COPD insider

 

 

How partnering with your patient's support system can improve outcomes

You do your best to speak clearly, be specific, and give your patients the time they need. But are they really hearing you? A health buddy may be just what the doctor ordered. Discover how a health buddy can help ensure your great efforts turn into great outcomes.  

 

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You try to make every patient encounter clear and direct and you encourage patients to ask questions. But you may be delivering some life-changing news, highly technical information, or critical steps to take. How can you be sure patients with COPD hear you clearly, fully comprehend or remember what you say, or even remember what they want to ask?

 

One way to help ensure these encounters are successful, and patients leave with clear information, is to encourage them to bring a buddy.

The buddy system

 

Call it a health buddy, healthcare partner, or informal caregiver. Patients with COPD need support, especially during appointments or discharge from the hospital. A health buddy is critical to ensuring your patient leaves with the right information and is set up for success at home. They can also help you get a more complete picture of the patient, filling in details some patients may neglect to mention. They can also help your patient feel more at ease and confident about the encounter because they know someone else is hearing the same information in real time. A health buddy gives you the opportunity to engage with the patient in a more complete and meaningful way.

Contributors

Les Duncan

Christine Cunningham, RRT

Director of Clinical Services

CHI Health at Home

Jennifer Anderson

Jennifer Anderson, MBA, RRT, AE-C

Director Respiratory Care and

Pulmonary Function Labs

AU Medical Center

Les Duncan

Les Duncan

Director of Operations

Highmark-Community and Health Services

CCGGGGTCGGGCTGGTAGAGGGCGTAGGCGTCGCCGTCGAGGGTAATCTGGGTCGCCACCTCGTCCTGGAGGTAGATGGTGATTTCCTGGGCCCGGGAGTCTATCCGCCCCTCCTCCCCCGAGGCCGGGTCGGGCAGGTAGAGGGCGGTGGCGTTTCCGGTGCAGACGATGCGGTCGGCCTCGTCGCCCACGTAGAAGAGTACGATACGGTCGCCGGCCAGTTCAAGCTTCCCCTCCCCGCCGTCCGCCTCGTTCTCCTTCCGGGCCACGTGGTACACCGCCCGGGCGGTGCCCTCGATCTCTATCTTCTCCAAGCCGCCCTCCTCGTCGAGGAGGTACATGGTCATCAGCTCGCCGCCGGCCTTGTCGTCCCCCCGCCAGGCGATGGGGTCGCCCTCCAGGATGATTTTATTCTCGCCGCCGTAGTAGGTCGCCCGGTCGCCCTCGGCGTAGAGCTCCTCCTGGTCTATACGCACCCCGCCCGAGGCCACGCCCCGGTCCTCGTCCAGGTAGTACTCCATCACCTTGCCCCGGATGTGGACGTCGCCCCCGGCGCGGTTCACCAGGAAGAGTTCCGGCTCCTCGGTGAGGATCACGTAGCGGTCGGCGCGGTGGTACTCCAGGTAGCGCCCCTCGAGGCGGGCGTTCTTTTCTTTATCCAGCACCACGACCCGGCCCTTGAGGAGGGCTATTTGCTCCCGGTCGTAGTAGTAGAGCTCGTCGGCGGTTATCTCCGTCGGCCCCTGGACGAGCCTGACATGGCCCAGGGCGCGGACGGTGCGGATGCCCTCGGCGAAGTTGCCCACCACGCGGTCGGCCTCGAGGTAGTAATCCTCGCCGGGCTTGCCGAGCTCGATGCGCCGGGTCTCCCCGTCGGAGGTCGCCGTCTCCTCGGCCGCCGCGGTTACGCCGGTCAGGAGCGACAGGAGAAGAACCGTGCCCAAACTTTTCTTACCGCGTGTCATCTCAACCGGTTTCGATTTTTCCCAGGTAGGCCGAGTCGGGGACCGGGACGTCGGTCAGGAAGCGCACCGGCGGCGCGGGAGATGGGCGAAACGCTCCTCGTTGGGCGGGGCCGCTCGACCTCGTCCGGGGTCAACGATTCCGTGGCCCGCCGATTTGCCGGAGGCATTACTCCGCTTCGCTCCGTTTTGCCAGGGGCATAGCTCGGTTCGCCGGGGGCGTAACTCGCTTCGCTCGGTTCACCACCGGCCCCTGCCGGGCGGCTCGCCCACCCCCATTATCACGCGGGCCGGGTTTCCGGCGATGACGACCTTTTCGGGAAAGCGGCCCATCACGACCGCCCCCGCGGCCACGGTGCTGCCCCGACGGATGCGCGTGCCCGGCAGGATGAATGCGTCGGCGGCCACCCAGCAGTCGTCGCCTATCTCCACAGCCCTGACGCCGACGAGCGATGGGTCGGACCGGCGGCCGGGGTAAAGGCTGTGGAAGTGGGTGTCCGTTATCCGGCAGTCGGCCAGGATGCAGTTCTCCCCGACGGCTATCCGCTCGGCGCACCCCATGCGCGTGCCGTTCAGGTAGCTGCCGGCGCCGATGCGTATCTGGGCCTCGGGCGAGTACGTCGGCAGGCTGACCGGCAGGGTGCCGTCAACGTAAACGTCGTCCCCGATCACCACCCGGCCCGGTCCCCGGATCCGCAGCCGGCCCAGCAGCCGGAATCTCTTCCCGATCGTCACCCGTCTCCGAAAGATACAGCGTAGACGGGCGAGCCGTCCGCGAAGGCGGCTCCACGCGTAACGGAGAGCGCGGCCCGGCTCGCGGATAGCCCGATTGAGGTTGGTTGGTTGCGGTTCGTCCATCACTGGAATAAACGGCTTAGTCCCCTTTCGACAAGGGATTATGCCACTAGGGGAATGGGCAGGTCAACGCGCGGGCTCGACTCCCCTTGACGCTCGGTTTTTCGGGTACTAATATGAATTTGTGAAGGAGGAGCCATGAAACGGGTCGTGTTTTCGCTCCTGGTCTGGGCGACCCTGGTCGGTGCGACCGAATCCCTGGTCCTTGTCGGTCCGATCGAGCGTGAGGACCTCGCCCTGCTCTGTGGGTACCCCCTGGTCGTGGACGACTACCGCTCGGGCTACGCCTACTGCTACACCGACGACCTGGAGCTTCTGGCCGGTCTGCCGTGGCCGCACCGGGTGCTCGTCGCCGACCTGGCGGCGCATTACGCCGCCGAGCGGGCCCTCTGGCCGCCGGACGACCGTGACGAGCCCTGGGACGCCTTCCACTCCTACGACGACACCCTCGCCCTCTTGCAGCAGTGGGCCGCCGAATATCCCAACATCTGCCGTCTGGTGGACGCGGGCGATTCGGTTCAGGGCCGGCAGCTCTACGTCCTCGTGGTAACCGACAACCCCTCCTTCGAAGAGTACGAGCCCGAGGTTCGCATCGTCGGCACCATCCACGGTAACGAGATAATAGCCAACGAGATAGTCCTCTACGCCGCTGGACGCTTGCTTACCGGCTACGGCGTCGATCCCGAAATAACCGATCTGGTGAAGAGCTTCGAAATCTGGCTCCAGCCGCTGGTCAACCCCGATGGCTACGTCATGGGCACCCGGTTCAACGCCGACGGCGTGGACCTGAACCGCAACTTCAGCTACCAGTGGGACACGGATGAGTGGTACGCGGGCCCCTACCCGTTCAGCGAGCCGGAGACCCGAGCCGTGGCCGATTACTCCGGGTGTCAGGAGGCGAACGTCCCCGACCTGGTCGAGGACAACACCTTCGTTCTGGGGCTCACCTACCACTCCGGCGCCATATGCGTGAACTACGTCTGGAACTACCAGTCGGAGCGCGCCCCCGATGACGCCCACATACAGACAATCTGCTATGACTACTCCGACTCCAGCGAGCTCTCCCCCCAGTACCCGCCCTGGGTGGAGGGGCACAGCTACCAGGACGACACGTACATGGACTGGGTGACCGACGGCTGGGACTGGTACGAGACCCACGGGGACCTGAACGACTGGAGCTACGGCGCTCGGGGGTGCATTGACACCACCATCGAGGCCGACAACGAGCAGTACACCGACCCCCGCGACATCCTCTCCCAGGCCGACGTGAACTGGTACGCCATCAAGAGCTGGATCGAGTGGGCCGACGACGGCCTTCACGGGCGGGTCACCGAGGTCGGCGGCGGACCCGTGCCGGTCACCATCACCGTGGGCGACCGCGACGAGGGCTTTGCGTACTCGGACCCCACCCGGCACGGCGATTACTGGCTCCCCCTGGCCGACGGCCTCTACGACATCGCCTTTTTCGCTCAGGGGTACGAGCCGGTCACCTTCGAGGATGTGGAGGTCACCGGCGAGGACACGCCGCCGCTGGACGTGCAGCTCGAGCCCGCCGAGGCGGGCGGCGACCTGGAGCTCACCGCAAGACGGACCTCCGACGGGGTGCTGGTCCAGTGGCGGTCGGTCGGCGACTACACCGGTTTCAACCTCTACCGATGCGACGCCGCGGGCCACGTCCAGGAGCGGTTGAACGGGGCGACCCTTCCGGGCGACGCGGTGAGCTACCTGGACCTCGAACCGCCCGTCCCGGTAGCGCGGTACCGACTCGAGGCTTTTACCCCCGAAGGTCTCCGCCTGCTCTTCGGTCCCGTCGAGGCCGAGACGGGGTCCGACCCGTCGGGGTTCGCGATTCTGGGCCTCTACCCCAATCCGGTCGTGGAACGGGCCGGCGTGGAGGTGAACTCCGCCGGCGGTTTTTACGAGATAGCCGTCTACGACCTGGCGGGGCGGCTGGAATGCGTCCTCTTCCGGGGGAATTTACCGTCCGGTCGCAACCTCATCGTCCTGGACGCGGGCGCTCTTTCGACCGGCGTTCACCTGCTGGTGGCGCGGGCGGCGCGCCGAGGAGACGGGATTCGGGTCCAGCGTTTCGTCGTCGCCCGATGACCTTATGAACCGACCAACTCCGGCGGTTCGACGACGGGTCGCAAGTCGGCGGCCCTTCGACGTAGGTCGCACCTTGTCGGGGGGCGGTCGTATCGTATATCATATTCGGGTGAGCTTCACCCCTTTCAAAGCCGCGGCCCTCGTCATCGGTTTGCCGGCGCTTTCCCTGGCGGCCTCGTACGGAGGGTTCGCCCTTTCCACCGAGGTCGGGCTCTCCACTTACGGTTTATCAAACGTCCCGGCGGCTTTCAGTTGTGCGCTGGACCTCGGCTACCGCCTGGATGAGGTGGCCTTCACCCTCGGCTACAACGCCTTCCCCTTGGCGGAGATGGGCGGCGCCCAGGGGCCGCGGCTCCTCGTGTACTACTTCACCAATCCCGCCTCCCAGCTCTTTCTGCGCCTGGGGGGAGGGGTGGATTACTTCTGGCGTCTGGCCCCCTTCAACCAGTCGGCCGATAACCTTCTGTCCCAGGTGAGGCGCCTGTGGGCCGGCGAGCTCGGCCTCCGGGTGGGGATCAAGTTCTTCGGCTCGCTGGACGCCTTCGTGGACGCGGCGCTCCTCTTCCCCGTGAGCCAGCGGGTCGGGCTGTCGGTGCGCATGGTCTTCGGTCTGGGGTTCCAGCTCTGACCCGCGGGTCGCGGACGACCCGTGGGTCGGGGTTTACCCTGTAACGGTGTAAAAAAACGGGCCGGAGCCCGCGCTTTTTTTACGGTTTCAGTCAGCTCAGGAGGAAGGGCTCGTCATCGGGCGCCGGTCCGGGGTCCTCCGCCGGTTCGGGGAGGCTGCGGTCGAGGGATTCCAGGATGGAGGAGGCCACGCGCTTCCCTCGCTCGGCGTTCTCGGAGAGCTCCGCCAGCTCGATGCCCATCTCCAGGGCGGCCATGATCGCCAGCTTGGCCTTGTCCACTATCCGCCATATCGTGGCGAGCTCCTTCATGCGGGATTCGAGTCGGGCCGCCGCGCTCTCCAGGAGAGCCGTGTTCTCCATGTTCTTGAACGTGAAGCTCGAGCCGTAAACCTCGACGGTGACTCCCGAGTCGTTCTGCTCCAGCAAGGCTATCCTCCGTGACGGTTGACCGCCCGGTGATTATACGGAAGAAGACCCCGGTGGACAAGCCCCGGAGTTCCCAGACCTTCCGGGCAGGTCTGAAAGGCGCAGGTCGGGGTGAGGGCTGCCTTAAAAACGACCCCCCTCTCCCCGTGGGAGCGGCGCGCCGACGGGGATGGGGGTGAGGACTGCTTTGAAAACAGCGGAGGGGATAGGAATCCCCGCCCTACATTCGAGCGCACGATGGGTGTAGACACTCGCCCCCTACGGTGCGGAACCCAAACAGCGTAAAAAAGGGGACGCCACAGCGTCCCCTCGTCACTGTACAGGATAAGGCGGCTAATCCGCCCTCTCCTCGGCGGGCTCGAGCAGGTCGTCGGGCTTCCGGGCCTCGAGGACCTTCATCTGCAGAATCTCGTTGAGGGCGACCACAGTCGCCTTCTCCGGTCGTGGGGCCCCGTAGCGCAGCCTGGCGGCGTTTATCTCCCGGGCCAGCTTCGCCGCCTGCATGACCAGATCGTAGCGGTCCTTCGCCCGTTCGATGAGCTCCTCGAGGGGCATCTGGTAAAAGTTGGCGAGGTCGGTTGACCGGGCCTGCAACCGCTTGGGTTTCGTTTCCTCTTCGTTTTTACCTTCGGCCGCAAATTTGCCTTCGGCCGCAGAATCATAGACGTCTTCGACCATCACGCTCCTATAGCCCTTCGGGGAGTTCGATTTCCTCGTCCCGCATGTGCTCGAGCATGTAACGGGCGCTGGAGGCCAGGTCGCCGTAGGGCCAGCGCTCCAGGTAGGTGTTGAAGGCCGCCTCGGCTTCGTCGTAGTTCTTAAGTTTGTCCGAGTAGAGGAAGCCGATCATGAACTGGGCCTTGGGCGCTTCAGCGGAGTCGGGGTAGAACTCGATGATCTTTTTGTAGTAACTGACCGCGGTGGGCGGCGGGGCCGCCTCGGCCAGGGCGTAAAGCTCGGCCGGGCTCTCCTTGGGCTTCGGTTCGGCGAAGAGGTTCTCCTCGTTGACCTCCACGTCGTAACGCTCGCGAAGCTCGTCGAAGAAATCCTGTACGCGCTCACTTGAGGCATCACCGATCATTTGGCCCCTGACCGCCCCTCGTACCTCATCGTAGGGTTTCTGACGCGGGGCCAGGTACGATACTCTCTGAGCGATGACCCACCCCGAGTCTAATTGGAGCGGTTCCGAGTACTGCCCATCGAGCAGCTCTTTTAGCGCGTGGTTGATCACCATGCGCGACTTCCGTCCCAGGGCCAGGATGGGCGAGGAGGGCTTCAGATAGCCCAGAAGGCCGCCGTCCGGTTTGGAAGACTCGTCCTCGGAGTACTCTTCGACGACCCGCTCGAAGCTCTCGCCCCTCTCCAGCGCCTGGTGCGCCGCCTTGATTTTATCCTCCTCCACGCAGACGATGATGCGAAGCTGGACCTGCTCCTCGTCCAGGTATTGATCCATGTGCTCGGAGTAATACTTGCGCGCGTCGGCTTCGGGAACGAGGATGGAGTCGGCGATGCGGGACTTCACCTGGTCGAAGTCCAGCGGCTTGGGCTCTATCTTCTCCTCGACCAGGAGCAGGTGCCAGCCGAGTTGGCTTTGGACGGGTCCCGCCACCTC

Becky Anderson

Becky Anderson, RRT

Manager,

Respiratory Care Services,

Sanford Medical Center

A health buddy can not only reinforce, but also encourage the patient. It only increases our chances at success.”

Christine Cunningham, RRT

Director of Clinical Services, CHI Health at Home

Should you require a buddy?

 

Most institutions don’t require a health buddy at every appointment. But should they? Here are four reasons to consider requiring a health buddy:

1

     

Improved retention

 

Your patient may have a lot on his or her mind. Add stress or anxiety, and there’s a good chance that the important information you’re sharing may not be retained. Recalling it with accuracy later and putting your plan into action can be even tougher. A health buddy can be a second set of ears, listening to (and writing down) the critical information you share and helping to ensure it gets implemented and adhered to.

2

     

Increased accountability

 

When a buddy is present, patients could have a greater sense of accountability. That’s because the buddy has taken time out of their day to be there for the patient. Often, the patient doesn’t want to disappoint, which creates a deeper level of responsibility.

3

     

Enhanced adherence

 

A health buddy can go a long way in helping your patient adhere to the treatment goals you set forth. From picking up medications, keeping track of when each medication is taken or missed and encouraging the patient to stay on track with your care plan, a health buddy provides an invaluable resource.

4

     

Support system

 

A health buddy can support your patient beyond the appointment.1 For example, they can gather information about COPD, its progression, prognosis and treatment options to help keep your patient informed. They are also there to provide emotional and psychosocial support, which can be invaluable when living with a chronic disease like COPD.

Partnering with a patient’s support system

On the need to uncover a patient's story video
So partnering with families or the support system, the community, whoever is partnering with that patient is extremely important in improving outcomes both for the patient and for health systems.”

Becky Anderson, RRT

Manager, Respiratory Care Services Sanford Medical Center

Who can be a buddy?